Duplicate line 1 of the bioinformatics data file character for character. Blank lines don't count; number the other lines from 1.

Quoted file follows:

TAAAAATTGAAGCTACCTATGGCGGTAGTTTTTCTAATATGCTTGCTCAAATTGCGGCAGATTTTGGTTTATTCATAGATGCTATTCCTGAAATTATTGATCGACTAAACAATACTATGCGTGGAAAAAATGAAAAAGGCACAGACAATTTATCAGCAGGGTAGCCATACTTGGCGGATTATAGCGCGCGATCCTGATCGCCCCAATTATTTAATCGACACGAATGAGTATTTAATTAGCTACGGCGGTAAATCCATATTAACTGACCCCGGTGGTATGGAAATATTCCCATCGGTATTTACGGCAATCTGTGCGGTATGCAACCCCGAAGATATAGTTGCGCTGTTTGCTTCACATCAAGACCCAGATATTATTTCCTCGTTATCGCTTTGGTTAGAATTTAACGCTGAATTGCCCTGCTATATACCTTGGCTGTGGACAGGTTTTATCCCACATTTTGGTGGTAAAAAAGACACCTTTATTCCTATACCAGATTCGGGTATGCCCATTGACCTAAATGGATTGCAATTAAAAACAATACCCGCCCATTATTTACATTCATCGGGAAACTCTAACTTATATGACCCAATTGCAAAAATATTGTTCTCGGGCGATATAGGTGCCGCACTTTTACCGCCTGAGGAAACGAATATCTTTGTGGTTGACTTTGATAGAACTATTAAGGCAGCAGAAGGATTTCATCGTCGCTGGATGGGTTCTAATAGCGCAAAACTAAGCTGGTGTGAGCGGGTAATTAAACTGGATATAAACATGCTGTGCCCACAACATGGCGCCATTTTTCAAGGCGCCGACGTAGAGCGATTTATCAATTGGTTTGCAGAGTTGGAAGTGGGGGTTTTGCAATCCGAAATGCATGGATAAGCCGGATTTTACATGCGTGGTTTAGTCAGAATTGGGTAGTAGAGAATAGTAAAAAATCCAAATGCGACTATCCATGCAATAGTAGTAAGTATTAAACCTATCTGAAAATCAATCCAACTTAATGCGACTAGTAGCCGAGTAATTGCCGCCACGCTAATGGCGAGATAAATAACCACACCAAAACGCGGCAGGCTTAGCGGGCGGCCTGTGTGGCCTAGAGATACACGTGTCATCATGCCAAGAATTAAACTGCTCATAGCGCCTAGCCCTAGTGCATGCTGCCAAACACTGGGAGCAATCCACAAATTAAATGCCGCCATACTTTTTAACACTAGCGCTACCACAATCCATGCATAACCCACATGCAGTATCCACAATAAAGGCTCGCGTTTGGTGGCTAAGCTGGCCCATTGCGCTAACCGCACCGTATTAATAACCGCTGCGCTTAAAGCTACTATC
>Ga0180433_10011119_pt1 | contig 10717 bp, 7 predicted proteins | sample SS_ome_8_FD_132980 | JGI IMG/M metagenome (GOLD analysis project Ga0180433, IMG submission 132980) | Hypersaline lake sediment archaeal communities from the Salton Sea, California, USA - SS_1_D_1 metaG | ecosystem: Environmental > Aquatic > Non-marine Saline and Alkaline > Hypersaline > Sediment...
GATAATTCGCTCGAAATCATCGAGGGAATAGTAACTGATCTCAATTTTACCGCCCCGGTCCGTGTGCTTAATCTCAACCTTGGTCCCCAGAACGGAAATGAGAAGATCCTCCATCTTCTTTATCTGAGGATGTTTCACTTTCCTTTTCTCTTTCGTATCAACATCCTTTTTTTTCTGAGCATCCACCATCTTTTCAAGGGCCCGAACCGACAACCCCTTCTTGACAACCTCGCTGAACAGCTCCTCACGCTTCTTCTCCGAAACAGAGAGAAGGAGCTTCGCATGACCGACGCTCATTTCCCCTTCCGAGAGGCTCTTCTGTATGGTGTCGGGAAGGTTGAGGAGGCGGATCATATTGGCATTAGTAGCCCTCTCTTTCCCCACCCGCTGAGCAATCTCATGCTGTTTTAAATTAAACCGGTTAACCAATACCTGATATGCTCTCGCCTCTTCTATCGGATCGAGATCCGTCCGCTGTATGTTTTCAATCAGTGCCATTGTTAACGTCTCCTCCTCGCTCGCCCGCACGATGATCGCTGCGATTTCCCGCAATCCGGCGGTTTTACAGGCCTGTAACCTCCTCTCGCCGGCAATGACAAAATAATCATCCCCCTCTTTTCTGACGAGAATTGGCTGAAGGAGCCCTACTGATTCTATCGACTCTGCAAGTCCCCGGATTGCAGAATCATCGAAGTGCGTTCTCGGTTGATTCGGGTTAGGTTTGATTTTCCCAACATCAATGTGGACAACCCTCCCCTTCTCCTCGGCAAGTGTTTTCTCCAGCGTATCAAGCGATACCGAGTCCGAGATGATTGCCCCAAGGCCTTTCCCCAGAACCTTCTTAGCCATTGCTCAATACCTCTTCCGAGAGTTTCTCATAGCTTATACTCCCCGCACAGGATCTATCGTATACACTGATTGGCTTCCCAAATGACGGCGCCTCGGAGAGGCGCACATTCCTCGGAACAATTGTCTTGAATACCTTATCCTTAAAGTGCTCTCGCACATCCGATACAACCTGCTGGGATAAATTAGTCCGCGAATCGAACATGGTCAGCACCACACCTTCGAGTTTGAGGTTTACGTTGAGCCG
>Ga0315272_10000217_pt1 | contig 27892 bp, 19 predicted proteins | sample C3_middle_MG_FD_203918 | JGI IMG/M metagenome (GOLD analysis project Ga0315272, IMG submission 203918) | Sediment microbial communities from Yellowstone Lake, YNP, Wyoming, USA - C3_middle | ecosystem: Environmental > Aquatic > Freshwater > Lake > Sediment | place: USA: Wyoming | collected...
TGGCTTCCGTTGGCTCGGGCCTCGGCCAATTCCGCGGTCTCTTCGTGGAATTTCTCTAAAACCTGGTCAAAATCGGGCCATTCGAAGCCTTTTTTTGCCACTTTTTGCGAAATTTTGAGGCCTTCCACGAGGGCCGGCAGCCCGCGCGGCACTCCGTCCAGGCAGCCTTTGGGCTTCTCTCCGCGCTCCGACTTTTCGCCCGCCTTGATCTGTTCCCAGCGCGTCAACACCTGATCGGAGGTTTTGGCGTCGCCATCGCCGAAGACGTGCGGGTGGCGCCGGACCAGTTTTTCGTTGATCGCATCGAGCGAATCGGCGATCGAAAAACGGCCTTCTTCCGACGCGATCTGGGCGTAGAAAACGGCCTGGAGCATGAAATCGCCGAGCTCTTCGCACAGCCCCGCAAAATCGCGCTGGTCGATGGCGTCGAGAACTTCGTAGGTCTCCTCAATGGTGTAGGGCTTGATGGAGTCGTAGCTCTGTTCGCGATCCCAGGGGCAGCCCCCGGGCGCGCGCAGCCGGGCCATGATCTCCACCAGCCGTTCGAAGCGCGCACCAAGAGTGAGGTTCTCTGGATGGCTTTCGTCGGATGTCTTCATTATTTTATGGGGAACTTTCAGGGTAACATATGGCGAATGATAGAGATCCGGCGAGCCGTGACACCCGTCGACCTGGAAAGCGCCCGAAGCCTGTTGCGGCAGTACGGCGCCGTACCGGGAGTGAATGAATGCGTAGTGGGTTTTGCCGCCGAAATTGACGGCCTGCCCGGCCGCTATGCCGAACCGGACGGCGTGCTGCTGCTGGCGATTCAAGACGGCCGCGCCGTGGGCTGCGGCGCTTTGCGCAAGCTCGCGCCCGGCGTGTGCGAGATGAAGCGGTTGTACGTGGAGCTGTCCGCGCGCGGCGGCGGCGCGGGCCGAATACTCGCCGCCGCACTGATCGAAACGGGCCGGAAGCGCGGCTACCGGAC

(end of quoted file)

TAAAAATTGAAGCTACCTATGGCGGTAGTTTTTCTAATATGCTTGCTCAAATTGCGGCAGATTTTGGTTTATTCATAGATGCTATTCCTGAAATTATTGATCGACTAAACAATACTATGCGTGGAAAAAATGAAAAAGGCACAGACAATTTATCAGCAGGGTAGCCATACTTGGCGGATTATAGCGCGCGATCCTGATCGCCCCAATTATTTAATCGACACGAATGAGTATTTAATTAGCTACGGCGGTAAATCCATATTAACTGACCCCGGTGGTATGGAAATATTCCCATCGGTATTTACGGCAATCTGTGCGGTATGCAACCCCGAAGATATAGTTGCGCTGTTTGCTTCACATCAAGACCCAGATATTATTTCCTCGTTATCGCTTTGGTTAGAATTTAACGCTGAATTGCCCTGCTATATACCTTGGCTGTGGACAGGTTTTATCCCACATTTTGGTGGTAAAAAAGACACCTTTATTCCTATACCAGATTCGGGTATGCCCATTGACCTAAATGGATTGCAATTAAAAACAATACCCGCCCATTATTTACATTCATCGGGAAACTCTAACTTATATGACCCAATTGCAAAAATATTGTTCTCGGGCGATATAGGTGCCGCACTTTTACCGCCTGAGGAAACGAATATCTTTGTGGTTGACTTTGATAGAACTATTAAGGCAGCAGAAGGATTTCATCGTCGCTGGATGGGTTCTAATAGCGCAAAACTAAGCTGGTGTGAGCGGGTAATTAAACTGGATATAAACATGCTGTGCCCACAACATGGCGCCATTTTTCAAGGCGCCGACGTAGAGCGATTTATCAATTGGTTTGCAGAGTTGGAAGTGGGGGTTTTGCAATCCGAAATGCATGGATAAGCCGGATTTTACATGCGTGGTTTAGTCAGAATTGGGTAGTAGAGAATAGTAAAAAATCCAAATGCGACTATCCATGCAATAGTAGTAAGTATTAAACCTATCTGAAAATCAATCCAACTTAATGCGACTAGTAGCCGAGTAATTGCCGCCACGCTAATGGCGAGATAAATAACCACACCAAAACGCGGCAGGCTTAGCGGGCGGCCTGTGTGGCCTAGAGATACACGTGTCATCATGCCAAGAATTAAACTGCTCATAGCGCCTAGCCCTAGTGCATGCTGCCAAACACTGGGAGCAATCCACAAATTAAATGCCGCCATACTTTTTAACACTAGCGCTACCACAATCCATGCATAACCCACATGCAGTATCCACAATAAAGGCTCGCGTTTGGTGGCTAAGCTGGCCCATTGCGCTAACCGCACCGTATTAATAACCGCTGCGCTTAAAGCTACTATC